top of page

Consistent Life publishes Peace & Life Connections, a weekly one-page e-mail newsletter featuring related news and events, member group activities, and consistent life quotes.

Click here to subscribe.


Please visit our legacy site to see our full library of Peace & Life Connections.

Peace & Life Connections Index

#391 Holiday Issue - December 15, 2017

Note: Due to the holidays, Peace & Life Connections will not be published on the next two Fridays, and will start the new year on Friday, January 5. If you have not yet made an end-of-year donation to us yet, we would greatly appreciate it. You can donate online or find the details on mailing a check at

Holiday Edition: Interfaith Peace in the Womb

The Interfaith Movement Interfaith cooperation and dialog is a major aspect of peace work. The Parliament of the World Religions will hold its next conference, which normally attracts thousands of people, on November 1-7, 2018, in Toronto, Canada. Here we offer some examples from different major religions on how the womb has served as a symbol of peace and compassion.

♥ ♫ ♥ ♫ ♥ ♫ ♥ ♫ ♥ ♫ ♥ ♫ ♥ ♫ ♥ ♫ ♥

Judaism Hebrew letters can have a mystic meaning as building blocks of creation – the DNA of the universe. They each have meanings that make sense for that function. They each also represent specific numbers. The one that means vessel or womb is Tet:

It’s assigned the number 9, which goes with the nine months the unborn child is in the womb. So it’s a letter of goodness hidden in creation from the start. It symbolizes physical and spiritual birth. The Hebrew words for peace and life are both prominent symbols in Jewish culture:

Left: Shalom means peace. Right: Chai means life.

♥ ♫ ♥ ♫ ♥ ♫ ♥ ♫ ♥ ♫ ♥ ♫ ♥ ♫ ♥ ♫ ♥

Islam A phrase that begins all but one chapter of the Qur’an is transliterated as “Bismillah ir-Rahman ir-Rahim” (pictured in Arabic calligraphy below). This phrase is very common in daily use and art. It’s translated as something like “in the name of God, the compassionate, the caring.” But any translation doesn’t reflect the depth of its meaning. The words Rahman and Rahim contained in this phrase are the first two names on the list of the 99 beautiful names of Allah. The subtle difference between them, since they both mean love, can be likened to Rahman being like the sun, that shines over everybody at once, while Rahim is like the sunbeam of love which goes to particular individuals. But both names have the same root word: rahm -- which means womb.

Another of the 99 beautiful names is Al-Wasi’, which means a kind of surrounding love – therefore, a physical image of a womb. As it says in a Sufi book called Physicians of the Heart (page 193): “Invocation of Ya Wasi’ carries a feeling of safety in the womb…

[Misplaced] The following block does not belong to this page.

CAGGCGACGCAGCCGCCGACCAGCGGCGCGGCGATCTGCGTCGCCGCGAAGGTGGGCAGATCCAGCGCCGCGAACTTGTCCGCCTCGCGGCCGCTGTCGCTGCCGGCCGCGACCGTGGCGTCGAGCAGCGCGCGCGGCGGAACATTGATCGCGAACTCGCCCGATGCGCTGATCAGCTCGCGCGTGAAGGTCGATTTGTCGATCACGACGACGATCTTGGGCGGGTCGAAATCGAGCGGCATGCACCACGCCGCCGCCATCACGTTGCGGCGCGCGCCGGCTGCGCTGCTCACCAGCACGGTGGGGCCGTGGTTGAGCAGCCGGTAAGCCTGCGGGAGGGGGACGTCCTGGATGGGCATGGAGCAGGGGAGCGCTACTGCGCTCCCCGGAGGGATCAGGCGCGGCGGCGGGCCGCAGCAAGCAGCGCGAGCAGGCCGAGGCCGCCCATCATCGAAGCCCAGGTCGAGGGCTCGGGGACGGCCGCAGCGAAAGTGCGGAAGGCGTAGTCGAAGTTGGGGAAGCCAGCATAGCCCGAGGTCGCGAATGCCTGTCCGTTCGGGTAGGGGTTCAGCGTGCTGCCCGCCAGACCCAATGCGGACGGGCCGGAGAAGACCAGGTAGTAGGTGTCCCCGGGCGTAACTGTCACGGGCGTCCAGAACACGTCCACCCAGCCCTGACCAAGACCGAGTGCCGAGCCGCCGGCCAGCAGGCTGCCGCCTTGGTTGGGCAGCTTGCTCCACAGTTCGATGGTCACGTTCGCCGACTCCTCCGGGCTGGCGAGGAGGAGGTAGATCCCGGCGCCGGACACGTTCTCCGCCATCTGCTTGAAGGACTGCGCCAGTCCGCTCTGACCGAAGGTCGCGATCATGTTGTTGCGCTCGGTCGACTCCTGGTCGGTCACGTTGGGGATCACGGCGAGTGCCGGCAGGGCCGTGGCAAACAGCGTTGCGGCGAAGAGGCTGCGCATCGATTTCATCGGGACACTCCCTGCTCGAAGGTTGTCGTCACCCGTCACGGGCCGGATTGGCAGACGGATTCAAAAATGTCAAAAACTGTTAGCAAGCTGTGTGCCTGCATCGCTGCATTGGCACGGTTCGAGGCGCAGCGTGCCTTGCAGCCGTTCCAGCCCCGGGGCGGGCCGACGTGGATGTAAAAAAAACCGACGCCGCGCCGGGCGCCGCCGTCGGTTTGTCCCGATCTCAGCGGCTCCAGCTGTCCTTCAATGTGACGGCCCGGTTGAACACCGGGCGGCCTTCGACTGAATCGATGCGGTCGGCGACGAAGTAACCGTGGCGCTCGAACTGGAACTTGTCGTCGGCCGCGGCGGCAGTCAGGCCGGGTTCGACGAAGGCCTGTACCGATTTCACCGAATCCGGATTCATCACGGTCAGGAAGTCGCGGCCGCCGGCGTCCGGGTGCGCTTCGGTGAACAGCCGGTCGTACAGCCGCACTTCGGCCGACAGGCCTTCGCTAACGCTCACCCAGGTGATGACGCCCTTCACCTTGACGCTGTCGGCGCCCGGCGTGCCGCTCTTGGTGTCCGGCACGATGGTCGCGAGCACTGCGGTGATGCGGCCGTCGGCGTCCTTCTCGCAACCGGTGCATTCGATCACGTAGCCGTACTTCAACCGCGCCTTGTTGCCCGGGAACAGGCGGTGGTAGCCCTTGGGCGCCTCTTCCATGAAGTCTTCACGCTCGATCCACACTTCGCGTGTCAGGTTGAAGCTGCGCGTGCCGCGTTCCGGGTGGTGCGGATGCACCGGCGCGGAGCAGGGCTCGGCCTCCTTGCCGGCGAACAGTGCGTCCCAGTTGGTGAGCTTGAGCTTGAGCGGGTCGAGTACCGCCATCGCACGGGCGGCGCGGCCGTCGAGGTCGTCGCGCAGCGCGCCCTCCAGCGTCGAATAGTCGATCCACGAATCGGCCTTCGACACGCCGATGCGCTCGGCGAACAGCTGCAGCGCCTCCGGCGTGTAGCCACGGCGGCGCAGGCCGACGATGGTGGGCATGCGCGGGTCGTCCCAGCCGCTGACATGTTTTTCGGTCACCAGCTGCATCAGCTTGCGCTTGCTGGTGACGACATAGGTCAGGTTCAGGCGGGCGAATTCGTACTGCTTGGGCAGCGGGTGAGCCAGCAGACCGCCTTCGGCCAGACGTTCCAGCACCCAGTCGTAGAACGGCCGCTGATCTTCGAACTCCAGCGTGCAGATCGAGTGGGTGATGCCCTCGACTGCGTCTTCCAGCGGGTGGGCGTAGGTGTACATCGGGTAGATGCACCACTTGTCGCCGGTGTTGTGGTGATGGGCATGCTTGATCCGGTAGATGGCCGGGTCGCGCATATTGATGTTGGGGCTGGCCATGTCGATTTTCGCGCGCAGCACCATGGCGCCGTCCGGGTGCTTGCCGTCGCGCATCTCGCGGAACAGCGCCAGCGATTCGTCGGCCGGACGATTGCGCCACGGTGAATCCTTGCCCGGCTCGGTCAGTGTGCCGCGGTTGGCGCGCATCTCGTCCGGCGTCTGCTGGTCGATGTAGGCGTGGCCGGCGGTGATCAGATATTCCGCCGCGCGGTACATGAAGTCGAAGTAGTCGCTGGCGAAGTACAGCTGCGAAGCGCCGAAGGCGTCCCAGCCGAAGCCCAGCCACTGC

It is a beautiful practice to make the universe as safe as possible. All is within the womb of God, and we are all in it together.”

The Name of God which is the source of peace is As-Salam, usually fifth on the list of 99 names.

♥ ♫ ♥ ♫ ♥ ♫ ♥ ♫ ♥ ♫ ♥ ♫ ♥ ♫ ♥ ♫ ♥

Buddhism From a Wikipedia article: “In Vajrayana Buddhism, the Womb Realm (Sanskrit:

garbhakoṣadhātu, Japanese: 胎蔵界 taizōkai) is the metaphysical space inhabited by the Wisdom Kings. The Womb Realm is based on the Mahavairocana Tantra. The name of the mandala derives from chapter 2 of the sutra, where it is said that the buddha Mahāvairocana revealed the mandala's secret teachings to his disciple Vajrasattva from his "womb of compassion."

♥ ♫ ♥ ♫ ♥ ♫ ♥ ♫ ♥ ♫ ♥ ♫ ♥ ♫ ♥ ♫ ♥


In keeping with the Christmas story, a major part of the holidays, this delightful detail comes when the pregnant Mary visits her kinswoman Elizabeth, who was pregnant with John the Baptist. From Luke 1:41-44: “When Elizabeth heard Mary’s greeting, the baby leaped in her womb, and Elizabeth was filled with the Holy Spirit. In a loud voice she exclaimed . . . “As soon as the sound of your greeting reached my ears, the baby in my womb leaped for joy.”

♥ ♫ ♥ ♫ ♥ ♫ ♥ ♫ ♥ ♫ ♥ ♫ ♥ ♫ ♥ ♫ ♥

Past Holiday Editions In 2010, we showed “It’s a Wonderful Movement” by using the theme of what would happen if the peace movement and the pro-life movement hadn’t arisen (also this week’s blog post). We also had quotes from Scrooge (against respect for life) and a Martin Luther King Christmas sermon. In 2011, we covered the materialism-reducing “Advent Conspiracy” and offered two pieces of children’s literature: a 1938 anti-war cartoon called “Peace on Earth,” and the anti-war origins of “Horton Hears a Who,” whose tagline – “a person’s a person, no matter how small” - is irresistible to pro-lifers. In 2012, we had a couple of quotes showing the pro-life aspects of two prominent Christmas tales: A Christmas Carol with Ebenezer Scrooge, and the movie It’s a Wonderful Life. We also quote from John Dear about Jesus as peacemaker and Rand Paul about the 1914 spontaneous Christmas Truce; he then related it to the culture of life. In 2013, we shared several quotations reflecting on Christmas. In 2014, we offered a quotation from a lesser-known Christmas novella of Charles Dickens and cited the treatment of abortion in the Zoroastrian scriptures. In 2015, we had a list of good holiday movies with consistent-life themes – check it out for what you might want to see this season. (See also this recent commentary on the movie Joyeux Noel, which depicts the Christmas Truce of World War I). We also had information on Muslim nonviolent perspectives to counter the stereotypes against Muslims, which unfortunately are still a major concern. In 2016, we mentioned that “The Magi were Zoroastrians” and detailed how good the Zoroastrians were on consistent-life issues.

♥ ♫ ♥ ♫ ♥ ♫ ♥ ♫ ♥ ♫ ♥ ♫ ♥ ♫ ♥ ♫ ♥

Responses/News tips/Questions to share are all welcome. Send to

bottom of page